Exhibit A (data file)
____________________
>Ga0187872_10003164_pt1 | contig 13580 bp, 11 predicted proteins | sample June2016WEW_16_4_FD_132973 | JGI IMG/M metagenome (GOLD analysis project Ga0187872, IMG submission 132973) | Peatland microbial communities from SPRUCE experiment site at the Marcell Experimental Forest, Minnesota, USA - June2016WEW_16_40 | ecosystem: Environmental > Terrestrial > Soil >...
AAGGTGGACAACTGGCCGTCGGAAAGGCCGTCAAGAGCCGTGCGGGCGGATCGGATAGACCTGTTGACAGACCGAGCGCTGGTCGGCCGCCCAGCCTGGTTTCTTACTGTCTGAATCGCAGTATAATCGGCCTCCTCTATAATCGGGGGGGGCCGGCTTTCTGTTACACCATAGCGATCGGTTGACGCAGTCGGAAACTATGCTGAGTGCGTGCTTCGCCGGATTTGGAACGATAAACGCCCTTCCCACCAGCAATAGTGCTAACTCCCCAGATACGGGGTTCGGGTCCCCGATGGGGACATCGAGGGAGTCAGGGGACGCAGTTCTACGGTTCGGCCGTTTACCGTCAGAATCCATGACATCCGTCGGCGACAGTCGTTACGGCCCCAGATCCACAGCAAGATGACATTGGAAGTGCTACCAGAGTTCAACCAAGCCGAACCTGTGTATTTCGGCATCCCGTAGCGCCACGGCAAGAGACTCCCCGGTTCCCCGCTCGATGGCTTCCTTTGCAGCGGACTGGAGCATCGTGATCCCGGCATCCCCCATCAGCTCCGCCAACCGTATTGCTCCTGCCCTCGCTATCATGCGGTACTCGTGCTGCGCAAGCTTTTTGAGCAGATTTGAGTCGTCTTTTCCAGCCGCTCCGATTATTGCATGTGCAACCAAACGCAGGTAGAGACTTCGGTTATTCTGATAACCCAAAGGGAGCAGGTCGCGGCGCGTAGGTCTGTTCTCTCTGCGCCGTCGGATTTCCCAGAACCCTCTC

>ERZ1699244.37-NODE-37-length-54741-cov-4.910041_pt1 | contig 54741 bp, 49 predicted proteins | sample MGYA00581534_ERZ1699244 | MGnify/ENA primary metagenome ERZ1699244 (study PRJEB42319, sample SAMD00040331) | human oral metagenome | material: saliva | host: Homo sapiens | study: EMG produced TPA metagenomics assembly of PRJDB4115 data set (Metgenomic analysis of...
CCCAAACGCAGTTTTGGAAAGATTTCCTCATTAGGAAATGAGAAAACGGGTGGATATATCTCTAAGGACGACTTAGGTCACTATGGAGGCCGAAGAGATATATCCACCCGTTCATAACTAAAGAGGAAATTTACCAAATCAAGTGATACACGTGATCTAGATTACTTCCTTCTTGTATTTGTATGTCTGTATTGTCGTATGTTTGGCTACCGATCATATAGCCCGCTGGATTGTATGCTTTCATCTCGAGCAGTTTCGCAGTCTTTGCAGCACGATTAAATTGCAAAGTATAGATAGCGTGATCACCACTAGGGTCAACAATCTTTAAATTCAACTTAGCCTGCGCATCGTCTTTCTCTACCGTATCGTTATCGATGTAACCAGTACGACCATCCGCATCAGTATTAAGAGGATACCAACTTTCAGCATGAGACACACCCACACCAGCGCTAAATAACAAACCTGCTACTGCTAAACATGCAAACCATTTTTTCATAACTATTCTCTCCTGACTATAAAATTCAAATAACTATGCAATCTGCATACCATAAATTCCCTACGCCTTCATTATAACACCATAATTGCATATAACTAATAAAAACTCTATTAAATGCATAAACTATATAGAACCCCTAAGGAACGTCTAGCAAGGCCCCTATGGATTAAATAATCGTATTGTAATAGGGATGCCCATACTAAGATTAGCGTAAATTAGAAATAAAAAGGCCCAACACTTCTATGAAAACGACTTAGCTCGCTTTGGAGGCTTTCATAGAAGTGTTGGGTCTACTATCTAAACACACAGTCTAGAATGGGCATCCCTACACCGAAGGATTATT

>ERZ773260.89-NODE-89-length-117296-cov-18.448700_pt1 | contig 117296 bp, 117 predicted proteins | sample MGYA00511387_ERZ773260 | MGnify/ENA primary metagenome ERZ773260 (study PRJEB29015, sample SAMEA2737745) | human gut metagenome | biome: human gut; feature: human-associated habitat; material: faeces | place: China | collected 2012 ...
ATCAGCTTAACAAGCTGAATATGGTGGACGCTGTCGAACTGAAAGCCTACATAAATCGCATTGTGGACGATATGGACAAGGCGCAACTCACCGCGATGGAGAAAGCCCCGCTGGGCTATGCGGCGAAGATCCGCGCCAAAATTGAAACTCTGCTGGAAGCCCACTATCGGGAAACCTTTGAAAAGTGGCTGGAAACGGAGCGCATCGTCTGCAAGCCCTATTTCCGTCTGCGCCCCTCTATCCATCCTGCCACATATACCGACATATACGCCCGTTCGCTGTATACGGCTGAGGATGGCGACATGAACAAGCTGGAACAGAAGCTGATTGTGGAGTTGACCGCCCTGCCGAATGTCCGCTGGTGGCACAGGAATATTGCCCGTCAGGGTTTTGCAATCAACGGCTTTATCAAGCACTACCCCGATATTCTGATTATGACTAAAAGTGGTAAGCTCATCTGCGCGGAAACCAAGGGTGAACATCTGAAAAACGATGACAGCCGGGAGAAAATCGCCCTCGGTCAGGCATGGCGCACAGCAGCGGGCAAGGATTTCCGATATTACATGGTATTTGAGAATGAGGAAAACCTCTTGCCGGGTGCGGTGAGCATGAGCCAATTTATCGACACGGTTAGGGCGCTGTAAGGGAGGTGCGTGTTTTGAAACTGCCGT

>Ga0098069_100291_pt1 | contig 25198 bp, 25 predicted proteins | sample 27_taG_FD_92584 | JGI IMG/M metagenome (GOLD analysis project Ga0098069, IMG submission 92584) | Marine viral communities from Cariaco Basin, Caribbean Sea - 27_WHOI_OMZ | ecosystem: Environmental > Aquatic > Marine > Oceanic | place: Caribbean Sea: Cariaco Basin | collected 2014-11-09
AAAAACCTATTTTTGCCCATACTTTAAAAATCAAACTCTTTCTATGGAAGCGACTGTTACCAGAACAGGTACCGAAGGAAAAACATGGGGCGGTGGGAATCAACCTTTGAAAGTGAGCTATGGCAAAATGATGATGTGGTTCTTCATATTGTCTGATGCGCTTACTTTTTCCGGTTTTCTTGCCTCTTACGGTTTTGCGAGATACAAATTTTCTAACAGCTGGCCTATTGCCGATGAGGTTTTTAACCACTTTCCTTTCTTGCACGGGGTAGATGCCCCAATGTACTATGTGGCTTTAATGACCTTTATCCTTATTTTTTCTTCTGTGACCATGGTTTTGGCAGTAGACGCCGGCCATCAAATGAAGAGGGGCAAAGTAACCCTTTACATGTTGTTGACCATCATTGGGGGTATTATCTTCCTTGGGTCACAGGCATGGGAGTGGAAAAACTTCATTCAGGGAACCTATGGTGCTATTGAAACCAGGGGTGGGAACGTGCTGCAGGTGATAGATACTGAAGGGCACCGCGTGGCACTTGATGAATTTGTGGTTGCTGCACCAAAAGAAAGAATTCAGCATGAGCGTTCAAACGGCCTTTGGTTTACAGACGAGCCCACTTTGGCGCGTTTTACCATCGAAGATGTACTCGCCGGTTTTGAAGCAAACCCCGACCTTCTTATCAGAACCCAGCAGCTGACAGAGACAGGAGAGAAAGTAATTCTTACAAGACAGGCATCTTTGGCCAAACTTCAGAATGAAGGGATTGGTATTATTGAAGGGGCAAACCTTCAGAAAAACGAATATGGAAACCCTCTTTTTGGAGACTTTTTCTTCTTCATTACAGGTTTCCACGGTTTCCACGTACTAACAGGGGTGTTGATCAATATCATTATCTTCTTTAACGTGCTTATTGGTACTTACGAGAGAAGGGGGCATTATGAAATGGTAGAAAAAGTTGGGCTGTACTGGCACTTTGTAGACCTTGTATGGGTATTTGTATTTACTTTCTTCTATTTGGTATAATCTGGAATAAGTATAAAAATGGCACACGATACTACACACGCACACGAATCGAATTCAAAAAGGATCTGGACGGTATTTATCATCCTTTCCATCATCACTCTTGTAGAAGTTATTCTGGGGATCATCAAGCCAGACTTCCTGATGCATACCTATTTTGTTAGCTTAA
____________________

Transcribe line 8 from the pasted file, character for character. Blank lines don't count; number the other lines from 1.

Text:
AAAAACCTATTTTTGCCCATACTTTAAAAATCAAACTCTTTCTATGGAAGCGACTGTTACCAGAACAGGTACCGAAGGAAAAACATGGGGCGGTGGGAATCAACCTTTGAAAGTGAGCTATGGCAAAATGATGATGTGGTTCTTCATATTGTCTGATGCGCTTACTTTTTCCGGTTTTCTTGCCTCTTACGGTTTTGCGAGATACAAATTTTCTAACAGCTGGCCTATTGCCGATGAGGTTTTTAACCACTTTCCTTTCTTGCACGGGGTAGATGCCCCAATGTACTATGTGGCTTTAATGACCTTTATCCTTATTTTTTCTTCTGTGACCATGGTTTTGGCAGTAGACGCCGGCCATCAAATGAAGAGGGGCAAAGTAACCCTTTACATGTTGTTGACCATCATTGGGGGTATTATCTTCCTTGGGTCACAGGCATGGGAGTGGAAAAACTTCATTCAGGGAACCTATGGTGCTATTGAAACCAGGGGTGGGAACGTGCTGCAGGTGATAGATACTGAAGGGCACCGCGTGGCACTTGATGAATTTGTGGTTGCTGCACCAAAAGAAAGAATTCAGCATGAGCGTTCAAACGGCCTTTGGTTTACAGACGAGCCCACTTTGGCGCGTTTTACCATCGAAGATGTACTCGCCGGTTTTGAAGCAAACCCCGACCTTCTTATCAGAACCCAGCAGCTGACAGAGACAGGAGAGAAAGTAATTCTTACAAGACAGGCATCTTTGGCCAAACTTCAGAATGAAGGGATTGGTATTATTGAAGGGGCAAACCTTCAGAAAAACGAATATGGAAACCCTCTTTTTGGAGACTTTTTCTTCTTCATTACAGGTTTCCACGGTTTCCACGTACTAACAGGGGTGTTGATCAATATCATTATCTTCTTTAACGTGCTTATTGGTACTTACGAGAGAAGGGGGCATTATGAAATGGTAGAAAAAGTTGGGCTGTACTGGCACTTTGTAGACCTTGTATGGGTATTTGTATTTACTTTCTTCTATTTGGTATAATCTGGAATAAGTATAAAAATGGCACACGATACTACACACGCACACGAATCGAATTCAAAAAGGATCTGGACGGTATTTATCATCCTTTCCATCATCACTCTTGTAGAAGTTATTCTGGGGATCATCAAGCCAGACTTCCTGATGCATACCTATTTTGTTAGCTTAA